Victor Hedman has joined Brent Burns and Mark Giordano as this summer’s Norris Trophy finalists -- Hedman’s third year in a row being nominated (he took the award home last summer). Back in January when the Professional Hockey Writer’s Association voted on “midseason” awards, the results were quite different -- Morgan Rielly got the nod alongside Giordano and Burns, not Hedman. The rationale for the change is pretty sound, and Lauren laid it out for us in her article at the end of March.
Burns, Giordano, Rielly, and Carlson are still the top four in defenseman scoring as of [March 29], but Hedman has put up more points than the last three since the [All Star] break (albeit just one point). Although the Norris nominees have usually been those high in scoring among defensemen, it’s not the only thing considered for a nomination (at least, it shouldn’t be). Despite his overall point totals, Hedman is third in the NHL among defensemen in WAR (wins above replacement) behind Rielly and Carlson.
Does Raw Charge think he’ll win? Not this year.
Based on the seasons that past winners have had (as well as his current competition), Hedman probably hasn’t had a strong enough season offensively to really win the Norris this season (Giordano will probably win it this year). However, Hedman’s defensive game hasn’t faltered this season on a Lightning team who can sometimes struggle in their own end.
Anyway, here’s the nomination press release: Hedman voted Norris Trophy finalist [Tampa Bay Lightning]
The reigning Norris Trophy winner registered 12-42-54 in 70 games as the anchor of a Lightning defense that allowed the fifth-fewest goals in the League en route to tying the NHL record for wins in one season. Hedman topped Tampa Bay blueliners in average time on ice for the sixth consecutive season (22:46) while logging a +24 rating, tied for ninth among all League defensemen. He also scored 10-plus goals for the sixth straight year, tied for the longest such streak among NHL blueliners (w/ Burns, Giordano, Oliver Ekman-Larsson and Roman Josi).
The other thing that happened yesterday in Tampa Bay Lightning news is this. The organization took out an apologetic advertisement in the Tampa Bay Times, signed by all of the players, promising to “do all that we can this summer and throughout next season to ensure a better result for all of us in 2019-20.”
This off-season won’t just be a test for the players, but for Julien BriseBois too — it’ll be his first summer flying solo, with a lot of salary cap considerations to juggle. The TBTimes wrote this up, but Raw Charge will do our own treatment of this in a week or two.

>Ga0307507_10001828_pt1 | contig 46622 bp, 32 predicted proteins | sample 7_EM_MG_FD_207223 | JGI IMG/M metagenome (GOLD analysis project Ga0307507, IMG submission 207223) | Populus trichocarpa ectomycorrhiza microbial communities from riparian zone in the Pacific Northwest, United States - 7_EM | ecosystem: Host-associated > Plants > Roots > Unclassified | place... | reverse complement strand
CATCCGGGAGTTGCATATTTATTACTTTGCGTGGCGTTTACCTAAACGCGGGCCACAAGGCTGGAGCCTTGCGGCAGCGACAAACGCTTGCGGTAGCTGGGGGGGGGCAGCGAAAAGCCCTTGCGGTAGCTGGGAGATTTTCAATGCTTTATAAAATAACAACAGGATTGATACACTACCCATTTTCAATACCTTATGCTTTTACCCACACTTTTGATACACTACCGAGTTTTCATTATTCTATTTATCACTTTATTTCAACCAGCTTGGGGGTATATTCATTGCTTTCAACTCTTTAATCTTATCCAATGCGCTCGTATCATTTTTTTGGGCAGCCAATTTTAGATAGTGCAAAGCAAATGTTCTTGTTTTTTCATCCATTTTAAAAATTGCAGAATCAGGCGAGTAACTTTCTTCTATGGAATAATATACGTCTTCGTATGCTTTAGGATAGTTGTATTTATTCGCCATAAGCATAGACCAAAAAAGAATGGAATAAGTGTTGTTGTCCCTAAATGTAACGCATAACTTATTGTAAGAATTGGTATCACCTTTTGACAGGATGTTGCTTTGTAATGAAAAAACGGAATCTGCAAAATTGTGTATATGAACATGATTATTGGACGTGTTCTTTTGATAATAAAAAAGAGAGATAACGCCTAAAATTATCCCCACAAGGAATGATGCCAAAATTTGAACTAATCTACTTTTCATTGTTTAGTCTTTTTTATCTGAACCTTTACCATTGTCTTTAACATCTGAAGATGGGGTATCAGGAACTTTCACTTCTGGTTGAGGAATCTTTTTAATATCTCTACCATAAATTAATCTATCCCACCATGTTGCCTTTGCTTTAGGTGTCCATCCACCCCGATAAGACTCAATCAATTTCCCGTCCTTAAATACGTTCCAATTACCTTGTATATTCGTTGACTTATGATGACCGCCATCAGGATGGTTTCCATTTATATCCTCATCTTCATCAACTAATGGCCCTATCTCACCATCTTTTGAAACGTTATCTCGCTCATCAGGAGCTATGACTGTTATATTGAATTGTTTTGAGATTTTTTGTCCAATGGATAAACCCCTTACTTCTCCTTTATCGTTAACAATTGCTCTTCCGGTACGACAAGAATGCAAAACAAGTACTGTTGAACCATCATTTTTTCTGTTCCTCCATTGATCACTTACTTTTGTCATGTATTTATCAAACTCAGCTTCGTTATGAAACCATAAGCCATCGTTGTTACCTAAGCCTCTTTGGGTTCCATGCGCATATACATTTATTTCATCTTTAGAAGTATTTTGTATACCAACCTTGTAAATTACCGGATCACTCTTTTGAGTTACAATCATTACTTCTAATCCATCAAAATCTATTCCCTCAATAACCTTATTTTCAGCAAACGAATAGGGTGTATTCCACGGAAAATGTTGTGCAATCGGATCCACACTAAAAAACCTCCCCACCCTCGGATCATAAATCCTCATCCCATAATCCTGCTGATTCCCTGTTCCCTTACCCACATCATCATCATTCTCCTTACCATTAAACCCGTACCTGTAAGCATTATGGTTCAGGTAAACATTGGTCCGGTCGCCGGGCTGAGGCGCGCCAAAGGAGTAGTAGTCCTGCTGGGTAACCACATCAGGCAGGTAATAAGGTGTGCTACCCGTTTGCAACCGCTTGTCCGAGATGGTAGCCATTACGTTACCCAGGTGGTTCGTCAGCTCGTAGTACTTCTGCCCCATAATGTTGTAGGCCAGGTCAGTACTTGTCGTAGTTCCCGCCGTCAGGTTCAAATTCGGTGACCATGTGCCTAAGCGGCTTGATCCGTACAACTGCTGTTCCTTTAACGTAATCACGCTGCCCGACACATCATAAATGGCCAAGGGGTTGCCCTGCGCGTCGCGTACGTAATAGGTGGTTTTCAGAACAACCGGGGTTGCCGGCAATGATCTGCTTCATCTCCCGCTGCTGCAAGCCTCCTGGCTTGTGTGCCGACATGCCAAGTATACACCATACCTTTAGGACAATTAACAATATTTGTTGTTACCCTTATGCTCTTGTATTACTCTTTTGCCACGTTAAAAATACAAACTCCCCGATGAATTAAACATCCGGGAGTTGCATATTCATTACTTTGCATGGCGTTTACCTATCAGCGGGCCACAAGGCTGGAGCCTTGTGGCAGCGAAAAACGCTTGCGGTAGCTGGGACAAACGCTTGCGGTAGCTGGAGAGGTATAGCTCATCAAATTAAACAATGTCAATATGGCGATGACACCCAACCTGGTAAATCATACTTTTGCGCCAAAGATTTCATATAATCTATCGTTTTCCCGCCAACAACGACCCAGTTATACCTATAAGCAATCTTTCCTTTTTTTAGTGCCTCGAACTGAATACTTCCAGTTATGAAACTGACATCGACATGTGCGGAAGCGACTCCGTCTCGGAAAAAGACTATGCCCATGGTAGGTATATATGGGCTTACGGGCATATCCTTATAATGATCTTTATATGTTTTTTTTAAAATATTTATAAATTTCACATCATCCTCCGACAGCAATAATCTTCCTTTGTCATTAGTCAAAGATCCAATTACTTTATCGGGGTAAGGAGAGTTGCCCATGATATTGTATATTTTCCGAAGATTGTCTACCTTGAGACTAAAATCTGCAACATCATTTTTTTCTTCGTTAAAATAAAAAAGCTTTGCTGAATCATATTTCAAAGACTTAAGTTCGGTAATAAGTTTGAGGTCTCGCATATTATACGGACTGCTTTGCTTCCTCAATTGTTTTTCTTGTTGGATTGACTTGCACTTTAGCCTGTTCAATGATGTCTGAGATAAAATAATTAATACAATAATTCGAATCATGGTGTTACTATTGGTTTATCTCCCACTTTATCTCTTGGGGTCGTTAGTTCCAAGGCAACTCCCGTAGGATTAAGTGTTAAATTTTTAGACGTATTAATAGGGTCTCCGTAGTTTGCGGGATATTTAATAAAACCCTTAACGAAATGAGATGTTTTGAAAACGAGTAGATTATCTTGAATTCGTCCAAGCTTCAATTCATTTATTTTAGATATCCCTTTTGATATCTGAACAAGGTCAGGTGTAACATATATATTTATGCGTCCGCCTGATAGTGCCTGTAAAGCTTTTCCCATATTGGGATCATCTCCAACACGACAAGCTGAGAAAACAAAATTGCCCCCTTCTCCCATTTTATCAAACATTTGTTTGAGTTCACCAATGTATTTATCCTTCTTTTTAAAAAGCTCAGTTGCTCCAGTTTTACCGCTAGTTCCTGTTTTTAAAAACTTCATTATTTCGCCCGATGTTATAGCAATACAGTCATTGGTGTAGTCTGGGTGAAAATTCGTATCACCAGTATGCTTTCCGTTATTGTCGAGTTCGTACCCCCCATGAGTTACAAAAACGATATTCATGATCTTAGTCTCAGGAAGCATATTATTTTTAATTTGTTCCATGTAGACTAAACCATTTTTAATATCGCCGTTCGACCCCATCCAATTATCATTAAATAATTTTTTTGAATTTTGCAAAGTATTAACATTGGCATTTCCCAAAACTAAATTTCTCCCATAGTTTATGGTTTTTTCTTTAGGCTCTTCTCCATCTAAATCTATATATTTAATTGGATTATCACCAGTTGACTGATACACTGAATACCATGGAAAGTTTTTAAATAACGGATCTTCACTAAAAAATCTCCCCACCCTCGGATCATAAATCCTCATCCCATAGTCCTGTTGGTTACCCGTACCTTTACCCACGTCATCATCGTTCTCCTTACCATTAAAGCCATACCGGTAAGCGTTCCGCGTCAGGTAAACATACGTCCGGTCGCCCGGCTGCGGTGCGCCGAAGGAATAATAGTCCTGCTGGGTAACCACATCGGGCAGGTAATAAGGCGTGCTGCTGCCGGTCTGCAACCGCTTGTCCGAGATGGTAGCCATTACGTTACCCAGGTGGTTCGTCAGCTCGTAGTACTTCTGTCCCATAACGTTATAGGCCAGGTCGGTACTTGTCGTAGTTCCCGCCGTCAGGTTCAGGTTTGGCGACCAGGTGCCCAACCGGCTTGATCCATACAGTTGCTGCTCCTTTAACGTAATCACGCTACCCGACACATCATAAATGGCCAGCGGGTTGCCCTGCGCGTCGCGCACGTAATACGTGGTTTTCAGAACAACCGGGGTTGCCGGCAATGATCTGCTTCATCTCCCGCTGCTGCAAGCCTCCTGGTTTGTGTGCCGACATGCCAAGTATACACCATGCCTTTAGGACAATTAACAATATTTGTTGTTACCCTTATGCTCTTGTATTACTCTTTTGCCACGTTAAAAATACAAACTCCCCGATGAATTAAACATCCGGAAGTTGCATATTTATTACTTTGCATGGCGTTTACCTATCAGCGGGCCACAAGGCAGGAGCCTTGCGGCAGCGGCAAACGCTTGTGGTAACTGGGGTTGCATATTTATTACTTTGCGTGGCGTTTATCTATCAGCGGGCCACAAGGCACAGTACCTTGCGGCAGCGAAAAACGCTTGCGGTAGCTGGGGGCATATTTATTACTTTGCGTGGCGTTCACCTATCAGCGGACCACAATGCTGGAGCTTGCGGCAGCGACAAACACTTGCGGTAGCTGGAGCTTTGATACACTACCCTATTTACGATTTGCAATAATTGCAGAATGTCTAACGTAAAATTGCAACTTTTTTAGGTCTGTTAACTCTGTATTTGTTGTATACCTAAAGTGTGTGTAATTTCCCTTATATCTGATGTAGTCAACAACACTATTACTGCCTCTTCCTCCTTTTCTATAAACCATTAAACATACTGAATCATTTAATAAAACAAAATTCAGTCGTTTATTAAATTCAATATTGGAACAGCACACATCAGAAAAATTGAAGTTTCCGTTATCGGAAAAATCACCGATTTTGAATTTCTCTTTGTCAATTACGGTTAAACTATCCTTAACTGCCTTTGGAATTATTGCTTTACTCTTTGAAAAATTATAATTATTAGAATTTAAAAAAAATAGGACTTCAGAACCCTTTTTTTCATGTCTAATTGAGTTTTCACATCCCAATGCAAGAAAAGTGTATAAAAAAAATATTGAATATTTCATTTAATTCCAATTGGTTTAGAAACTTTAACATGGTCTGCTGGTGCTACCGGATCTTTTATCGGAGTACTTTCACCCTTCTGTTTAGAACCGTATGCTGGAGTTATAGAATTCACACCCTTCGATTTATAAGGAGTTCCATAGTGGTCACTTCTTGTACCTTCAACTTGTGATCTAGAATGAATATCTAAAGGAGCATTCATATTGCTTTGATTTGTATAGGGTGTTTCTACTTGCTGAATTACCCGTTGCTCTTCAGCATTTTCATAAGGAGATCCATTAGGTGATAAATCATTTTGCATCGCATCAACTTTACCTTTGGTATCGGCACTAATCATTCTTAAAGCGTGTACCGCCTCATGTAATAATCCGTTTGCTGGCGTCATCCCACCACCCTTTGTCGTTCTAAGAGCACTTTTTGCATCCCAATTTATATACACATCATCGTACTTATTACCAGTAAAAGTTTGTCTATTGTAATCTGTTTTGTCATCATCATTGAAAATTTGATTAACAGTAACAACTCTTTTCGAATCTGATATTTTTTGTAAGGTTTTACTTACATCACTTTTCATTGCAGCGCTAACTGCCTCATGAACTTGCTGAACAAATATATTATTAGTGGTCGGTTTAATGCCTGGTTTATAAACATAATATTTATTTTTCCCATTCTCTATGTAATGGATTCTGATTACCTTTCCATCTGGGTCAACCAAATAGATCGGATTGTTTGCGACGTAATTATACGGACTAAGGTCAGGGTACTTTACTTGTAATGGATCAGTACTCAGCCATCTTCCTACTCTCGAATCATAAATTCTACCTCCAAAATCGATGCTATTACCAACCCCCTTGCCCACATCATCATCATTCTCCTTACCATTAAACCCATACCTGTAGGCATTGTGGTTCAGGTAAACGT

Salary-cap shadow looms over Lightning’s roster [Tampa Bay Times, paid content]
Ryan Callahan, Braydon Coburn, Dan Girardi, Anton Stralman
It’s probable that at least one of these players has worn his Lightning jersey for the last time. Callahan, Coburn and Girardi are the eldest on the roster at 34 (Girardi turns 35 on April 29), and Stralman is 32 (33 on Aug. 1). Forward Callahan, signed for one more season at $5.8 million, did not play as much as he has in seasons prior, partially due to injuries. Defensemen Girardi ($3 million) and Stralman ($4.5 million), who can be unrestricted free agents July 1, were out for much of the latter part of the season hurt. Defenseman Coburn ($3.7 million) also can be an unrestricted free agent. If the Lightning wants any of the free agents back, it’s possible that for family reasons they would take less money to stick around so they could finish their careers in Tampa Bay while making cap room.
After a painful loss in Game 2, the Syracuse Crunch are looking to take back the ice in Game 3. Watch this video from Spectrum Syracuse.
And then there’s Connor Ingram.
My bro has babies born on 6/9 and 4/20. Legend.— Connor Ingram (@CBIngram1) April 21, 2019
Playoff recap from JustinG.:
Boston 4, Toronto 2 (Series Tied 3-3)
Why would Toronto make things easy for their fans by actually winning Game 6 at home? Nope they have to torture them with another Game 7. Morgan Rielly opened the scoring for the Leafs before the Bruins scored the next three (Brad Marchand, Torey Krug and Jake DeBrusk). Auston Matthews made things exciting with his fifth goal of the series four minutes into the period, but Toronto could not find the equalizer. Marchand sealed the deal with an empty net goal. The series moves to Boston for the big finish. [Pension Plan Puppets]
The Leafs haven’t been near the Bruins net enough. A lot of their shooting is point shots, and I don’t know why some fans believe in them so fervently, but that’s not a good sign. If the Leafs can’t bust through to the net on a cycle, then they need rush chances, and they aren’t getting them because their movement through the neutral zone and into the offensive zone is not great.
San Jose 2, Vegas 1 (2OT) (Series Tied at 3)
Tomas Hertl scored shorthanded midway through the second overtime to send the series back to San Jose tied. His goal, and Martin Jones franchise-record 58 saves, kept the Sharks from becoming yet another higher seed eliminated in the first round. Logan Couture opened the scoring for San Jose while former Lightning Jonathan Marchessault was the lone Golden Knight who beat Jones. [Knights on Ice]
It’s hard not to feel the gut punch that this game represented. Vegas had its second opportunity to put the Sharks away but failed to do so despite dominating the game early and often. Now both teams have the same number of victories and both stand one win away from advancing to round two.